Where are you in the race for the financial one stop shop?

Where are you in the race for the financial one stop shop?

Hannah Duncan

Guest Author

15 June 2021

2020 was a tumultuous year, full of stress and upheaval. Around the world, workers dragged computer equipment onto their dining tables, setting up shops and schools on kitchen counters.

Yet in other ways, 2020 proved to be a time of incredible convenience. The dreaded commute shrank from monotonous miles to mere metres. Cosy living room slippers replaced hard corporate stilettos. And perhaps best of all, our in-person services went online. From doctor appointments to client meetings, most of us could go about our business with just an app or laptop. Of course, this included bank visits too. 2020 was truly the year of mainstream financial service disruption.

Customers ditched banking apps for glitch-free challenger versions

Over lockdown, financial apps popped up on smart phones faster than ever before. What’s more, they didn’t just sit there idly. People used them… a lot! DeVerre Group[1] found that financial app usage rocketed by a staggering 72%, and it’s still climbing.

Clearly digital banking is here to stay, and will probably replace in-person appointments soon. Sadly, after years of having “digital transformation” on the to-do list, many incumbents missed their moment. They failed to prioritise smart-phone service over in-branch experiences.

If high street banks had caught on faster, it could have made up for the lacklustre returns and dwindling profits they’ve been facing over the years. But the majority didn’t up their game in time. Waves of customers felt frustrated with their bank. As they lost patience with the glitchy and security-paranoid processes, the door opened ever-wider for fintech alternatives.

It’s hardly surprising therefore that apps created by fintechs were nearly eleven times more popular than those created by banks[2]. Customers don’t want friction, they want finance.

Convenience is king for customers

What behavioural economists describe as ‘micro-friction costs’ (and what we’d probably call “mild annoyances”) are fast losing banks customers. But this is nothing new. Micro-frictions plagued businesses long before the days of financial technology.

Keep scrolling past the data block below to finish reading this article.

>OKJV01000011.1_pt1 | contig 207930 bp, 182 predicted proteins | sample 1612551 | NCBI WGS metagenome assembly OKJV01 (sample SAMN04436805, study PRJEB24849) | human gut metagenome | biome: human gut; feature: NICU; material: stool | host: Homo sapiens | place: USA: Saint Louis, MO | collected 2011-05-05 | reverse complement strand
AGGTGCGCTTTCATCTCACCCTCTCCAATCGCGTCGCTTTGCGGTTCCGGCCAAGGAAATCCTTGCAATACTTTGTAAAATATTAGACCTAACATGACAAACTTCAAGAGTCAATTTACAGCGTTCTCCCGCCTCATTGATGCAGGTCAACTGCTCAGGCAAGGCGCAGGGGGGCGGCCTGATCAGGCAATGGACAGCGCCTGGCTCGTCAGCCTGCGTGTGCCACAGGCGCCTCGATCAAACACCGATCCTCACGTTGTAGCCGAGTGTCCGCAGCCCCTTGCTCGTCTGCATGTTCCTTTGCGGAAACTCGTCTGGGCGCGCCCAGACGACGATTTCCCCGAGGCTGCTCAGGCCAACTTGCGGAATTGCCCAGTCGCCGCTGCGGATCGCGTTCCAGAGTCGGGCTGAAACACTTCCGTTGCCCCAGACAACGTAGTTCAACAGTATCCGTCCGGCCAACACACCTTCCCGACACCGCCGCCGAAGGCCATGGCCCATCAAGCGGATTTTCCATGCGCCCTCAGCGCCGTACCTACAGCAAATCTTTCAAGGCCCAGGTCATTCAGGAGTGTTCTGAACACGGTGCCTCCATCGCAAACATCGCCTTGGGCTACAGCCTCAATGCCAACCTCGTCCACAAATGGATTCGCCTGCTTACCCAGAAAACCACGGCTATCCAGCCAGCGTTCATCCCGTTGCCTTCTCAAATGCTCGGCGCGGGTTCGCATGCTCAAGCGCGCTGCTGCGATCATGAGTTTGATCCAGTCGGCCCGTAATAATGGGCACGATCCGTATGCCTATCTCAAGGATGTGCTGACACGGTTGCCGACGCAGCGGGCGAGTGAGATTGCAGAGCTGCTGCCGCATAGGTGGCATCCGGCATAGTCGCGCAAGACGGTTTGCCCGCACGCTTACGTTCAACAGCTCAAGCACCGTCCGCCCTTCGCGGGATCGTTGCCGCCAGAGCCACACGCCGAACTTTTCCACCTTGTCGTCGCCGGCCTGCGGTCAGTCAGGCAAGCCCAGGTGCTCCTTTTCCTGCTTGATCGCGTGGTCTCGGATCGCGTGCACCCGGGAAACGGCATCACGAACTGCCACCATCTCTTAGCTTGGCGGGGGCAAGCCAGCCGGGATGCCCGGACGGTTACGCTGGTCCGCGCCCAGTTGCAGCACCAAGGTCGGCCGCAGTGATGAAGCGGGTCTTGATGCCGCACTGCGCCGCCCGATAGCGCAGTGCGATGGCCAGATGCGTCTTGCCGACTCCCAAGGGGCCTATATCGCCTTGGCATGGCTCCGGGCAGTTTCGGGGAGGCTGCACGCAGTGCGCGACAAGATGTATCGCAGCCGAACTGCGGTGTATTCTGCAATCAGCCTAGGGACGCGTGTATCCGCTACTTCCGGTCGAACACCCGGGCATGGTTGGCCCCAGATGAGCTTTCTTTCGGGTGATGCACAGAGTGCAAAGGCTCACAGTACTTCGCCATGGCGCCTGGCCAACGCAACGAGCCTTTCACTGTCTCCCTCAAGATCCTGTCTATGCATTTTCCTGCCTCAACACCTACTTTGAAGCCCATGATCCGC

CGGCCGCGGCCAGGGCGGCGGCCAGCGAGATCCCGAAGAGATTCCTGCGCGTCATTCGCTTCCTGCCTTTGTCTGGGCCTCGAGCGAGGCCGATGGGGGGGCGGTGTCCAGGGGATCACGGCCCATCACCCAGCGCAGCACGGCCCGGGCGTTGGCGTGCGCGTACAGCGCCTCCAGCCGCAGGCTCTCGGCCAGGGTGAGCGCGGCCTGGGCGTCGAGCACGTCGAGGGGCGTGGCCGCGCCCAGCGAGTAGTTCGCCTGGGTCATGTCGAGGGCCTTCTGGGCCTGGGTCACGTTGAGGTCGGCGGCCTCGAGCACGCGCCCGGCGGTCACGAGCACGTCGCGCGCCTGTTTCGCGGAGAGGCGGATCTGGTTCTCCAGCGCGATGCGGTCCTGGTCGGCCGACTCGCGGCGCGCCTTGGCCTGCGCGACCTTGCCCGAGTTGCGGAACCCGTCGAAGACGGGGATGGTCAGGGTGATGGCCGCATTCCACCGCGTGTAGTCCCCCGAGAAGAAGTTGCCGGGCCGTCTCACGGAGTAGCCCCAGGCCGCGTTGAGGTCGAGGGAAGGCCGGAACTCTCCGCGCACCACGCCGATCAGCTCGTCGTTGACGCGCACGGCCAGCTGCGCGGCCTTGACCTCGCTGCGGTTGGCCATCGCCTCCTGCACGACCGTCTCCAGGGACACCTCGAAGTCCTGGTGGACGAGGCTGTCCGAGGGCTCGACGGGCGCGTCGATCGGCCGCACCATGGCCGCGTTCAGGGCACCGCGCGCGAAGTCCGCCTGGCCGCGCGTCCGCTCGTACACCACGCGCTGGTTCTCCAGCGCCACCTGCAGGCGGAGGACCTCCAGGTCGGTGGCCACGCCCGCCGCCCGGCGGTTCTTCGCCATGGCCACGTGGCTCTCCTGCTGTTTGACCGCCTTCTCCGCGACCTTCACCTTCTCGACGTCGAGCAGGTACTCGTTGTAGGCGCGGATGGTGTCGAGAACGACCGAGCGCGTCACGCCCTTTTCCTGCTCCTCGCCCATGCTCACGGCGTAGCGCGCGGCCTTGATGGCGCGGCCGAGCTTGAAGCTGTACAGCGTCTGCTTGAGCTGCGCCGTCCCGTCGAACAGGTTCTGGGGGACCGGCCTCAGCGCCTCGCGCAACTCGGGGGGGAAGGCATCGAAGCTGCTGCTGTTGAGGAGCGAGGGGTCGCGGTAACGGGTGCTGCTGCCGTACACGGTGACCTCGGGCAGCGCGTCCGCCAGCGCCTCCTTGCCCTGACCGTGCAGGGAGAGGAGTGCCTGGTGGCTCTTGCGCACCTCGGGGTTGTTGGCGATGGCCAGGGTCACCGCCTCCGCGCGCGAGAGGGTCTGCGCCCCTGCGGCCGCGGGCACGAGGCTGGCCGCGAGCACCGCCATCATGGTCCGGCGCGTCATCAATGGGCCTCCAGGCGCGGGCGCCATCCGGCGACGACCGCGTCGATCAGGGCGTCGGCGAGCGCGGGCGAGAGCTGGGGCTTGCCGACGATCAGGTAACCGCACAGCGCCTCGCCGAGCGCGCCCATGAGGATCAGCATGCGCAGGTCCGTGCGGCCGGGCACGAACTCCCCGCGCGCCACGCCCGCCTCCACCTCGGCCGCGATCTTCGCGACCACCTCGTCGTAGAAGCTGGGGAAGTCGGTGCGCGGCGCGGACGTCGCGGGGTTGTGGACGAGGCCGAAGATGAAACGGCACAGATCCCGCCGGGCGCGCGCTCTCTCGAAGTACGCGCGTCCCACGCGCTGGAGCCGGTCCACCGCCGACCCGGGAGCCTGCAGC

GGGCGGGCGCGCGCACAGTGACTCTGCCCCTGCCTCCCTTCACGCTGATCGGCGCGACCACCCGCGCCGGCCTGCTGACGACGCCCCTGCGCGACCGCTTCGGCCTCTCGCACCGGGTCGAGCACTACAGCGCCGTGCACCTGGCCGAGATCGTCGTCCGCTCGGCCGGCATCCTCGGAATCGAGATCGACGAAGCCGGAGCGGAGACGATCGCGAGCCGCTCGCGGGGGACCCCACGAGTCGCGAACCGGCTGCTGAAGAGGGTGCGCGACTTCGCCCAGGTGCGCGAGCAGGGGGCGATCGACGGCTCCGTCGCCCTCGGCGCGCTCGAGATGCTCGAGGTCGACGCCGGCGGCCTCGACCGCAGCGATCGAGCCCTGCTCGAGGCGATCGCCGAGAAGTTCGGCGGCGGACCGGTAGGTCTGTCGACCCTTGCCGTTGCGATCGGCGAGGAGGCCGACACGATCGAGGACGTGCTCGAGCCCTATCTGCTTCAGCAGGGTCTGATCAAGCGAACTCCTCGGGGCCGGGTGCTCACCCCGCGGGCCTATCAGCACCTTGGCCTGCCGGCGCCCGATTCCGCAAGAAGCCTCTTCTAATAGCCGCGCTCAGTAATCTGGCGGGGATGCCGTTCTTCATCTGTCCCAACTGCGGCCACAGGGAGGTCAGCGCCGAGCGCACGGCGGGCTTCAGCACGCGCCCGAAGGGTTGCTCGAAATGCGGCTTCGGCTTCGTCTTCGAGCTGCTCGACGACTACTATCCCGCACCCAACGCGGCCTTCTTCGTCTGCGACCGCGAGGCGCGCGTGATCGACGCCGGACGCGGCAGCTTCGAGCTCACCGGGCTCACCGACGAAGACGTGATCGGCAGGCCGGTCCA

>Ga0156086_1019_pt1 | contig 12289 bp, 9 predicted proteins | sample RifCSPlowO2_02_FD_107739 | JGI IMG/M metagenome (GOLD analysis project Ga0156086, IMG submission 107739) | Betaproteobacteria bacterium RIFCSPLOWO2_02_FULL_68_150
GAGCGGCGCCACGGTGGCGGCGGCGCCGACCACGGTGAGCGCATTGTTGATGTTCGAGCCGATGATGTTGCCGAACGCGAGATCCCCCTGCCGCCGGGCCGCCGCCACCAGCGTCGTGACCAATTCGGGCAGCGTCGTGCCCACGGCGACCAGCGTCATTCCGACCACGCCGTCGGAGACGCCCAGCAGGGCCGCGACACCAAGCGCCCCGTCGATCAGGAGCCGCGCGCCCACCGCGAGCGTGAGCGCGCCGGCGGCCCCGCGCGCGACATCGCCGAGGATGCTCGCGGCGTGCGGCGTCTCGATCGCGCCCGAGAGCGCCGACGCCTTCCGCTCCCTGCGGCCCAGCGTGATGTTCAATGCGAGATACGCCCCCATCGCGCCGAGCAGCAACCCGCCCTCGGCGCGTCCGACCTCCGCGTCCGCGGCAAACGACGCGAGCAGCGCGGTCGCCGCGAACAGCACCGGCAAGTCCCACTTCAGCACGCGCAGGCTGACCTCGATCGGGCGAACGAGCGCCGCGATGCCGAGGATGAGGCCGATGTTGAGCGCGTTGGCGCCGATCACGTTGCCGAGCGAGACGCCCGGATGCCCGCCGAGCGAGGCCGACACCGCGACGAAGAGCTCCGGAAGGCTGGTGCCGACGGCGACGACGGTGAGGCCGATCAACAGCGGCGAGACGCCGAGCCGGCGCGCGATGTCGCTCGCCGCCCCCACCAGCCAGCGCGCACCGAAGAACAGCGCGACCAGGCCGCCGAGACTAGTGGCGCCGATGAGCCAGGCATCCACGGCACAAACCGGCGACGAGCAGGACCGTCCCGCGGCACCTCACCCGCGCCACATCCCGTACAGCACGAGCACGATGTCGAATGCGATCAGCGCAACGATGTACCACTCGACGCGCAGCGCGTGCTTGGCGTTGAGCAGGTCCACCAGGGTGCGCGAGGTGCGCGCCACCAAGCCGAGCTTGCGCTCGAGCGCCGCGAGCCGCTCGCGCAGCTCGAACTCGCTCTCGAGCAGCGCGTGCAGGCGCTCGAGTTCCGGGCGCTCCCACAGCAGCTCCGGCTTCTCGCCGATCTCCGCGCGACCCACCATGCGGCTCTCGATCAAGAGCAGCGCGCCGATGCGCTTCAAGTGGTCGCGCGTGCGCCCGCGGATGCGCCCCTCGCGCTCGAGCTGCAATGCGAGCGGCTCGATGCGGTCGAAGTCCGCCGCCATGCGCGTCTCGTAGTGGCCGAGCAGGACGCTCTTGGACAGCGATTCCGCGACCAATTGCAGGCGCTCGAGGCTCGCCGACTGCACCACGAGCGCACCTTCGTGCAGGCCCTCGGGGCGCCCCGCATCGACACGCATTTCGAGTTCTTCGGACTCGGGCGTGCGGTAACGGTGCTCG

One example takes the form of a shop called “Piggy Wiggy”, which opened in 1916. You might think a place with that name sounds meek and unassuming. But as bizarre as it seems, Piggy Wiggy was one of the most fierce disruptors of the century. Why? Because it was the U.S.’s first ever self-service grocery store[3].

Before supermarkets, people walked around town to buy their weekly goods, separately from different shops. So, a simple sausage and potato mash meal would require one trip to the butcher and another to the greengrocer. Piggy Wiggy revolutionized the long-winded weekly shop into something a million times more easy and convenient. To the surprise of many, customers were willing to abandon the shops they’d been going to for generations. They accepted a more limited choice of products and even parted with personal service, in the trade-off for convenience.

The same pattern is repeating for banks. Customers will leave their childhood branches, along with all the nostalgia and comforting security they hold, in exchange for quick and easy mobile services. Glitchy apps don’t stand a chance.

Customers want a one-stop-shop for all their financial needs

Much like our 1920s ancestors became tired of strolling from service to service, we’re now getting fed up of moving from app to app. We’re about to witness the arrival of the all-in-one financial super app. The supermarket store for all our financial needs. Debit cards, credit cards, savings accounts, ISAs, investments, insurances, tax plans, pensions … the lot!

After all, our financial services are already on one phone … Why shouldn’t they be on one app?